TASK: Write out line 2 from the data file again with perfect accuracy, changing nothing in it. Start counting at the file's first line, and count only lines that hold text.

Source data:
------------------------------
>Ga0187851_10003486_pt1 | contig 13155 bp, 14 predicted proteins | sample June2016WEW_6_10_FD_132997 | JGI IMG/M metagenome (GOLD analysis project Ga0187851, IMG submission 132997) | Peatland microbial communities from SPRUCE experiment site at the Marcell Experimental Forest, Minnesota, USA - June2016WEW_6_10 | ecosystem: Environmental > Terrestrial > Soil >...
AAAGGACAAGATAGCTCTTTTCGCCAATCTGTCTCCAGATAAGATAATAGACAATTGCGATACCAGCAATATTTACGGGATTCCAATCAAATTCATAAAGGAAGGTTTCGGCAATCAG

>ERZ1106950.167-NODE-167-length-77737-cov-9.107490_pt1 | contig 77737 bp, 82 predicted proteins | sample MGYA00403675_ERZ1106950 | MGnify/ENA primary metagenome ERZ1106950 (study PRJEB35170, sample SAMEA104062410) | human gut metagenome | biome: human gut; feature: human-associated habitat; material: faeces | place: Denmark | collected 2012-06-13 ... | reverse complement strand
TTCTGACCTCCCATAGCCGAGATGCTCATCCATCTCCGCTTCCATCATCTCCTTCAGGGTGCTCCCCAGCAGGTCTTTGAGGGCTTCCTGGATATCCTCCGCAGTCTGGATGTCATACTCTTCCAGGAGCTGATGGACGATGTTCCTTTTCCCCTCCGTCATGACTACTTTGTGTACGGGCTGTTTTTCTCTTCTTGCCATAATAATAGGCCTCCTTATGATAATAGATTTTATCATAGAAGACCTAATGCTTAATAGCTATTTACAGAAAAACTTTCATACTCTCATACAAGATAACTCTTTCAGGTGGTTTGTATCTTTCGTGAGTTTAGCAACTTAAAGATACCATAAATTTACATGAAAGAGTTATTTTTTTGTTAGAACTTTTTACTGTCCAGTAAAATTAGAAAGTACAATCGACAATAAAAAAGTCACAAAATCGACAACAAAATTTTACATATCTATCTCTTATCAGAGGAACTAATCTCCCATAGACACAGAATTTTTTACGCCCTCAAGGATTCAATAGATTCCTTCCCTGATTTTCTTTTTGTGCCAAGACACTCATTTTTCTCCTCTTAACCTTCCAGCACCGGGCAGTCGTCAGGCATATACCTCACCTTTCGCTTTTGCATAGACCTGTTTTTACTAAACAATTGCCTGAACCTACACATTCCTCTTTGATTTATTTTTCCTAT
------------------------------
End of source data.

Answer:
AAAGGACAAGATAGCTCTTTTCGCCAATCTGTCTCCAGATAAGATAATAGACAATTGCGATACCAGCAATATTTACGGGATTCCAATCAAATTCATAAAGGAAGGTTTCGGCAATCAG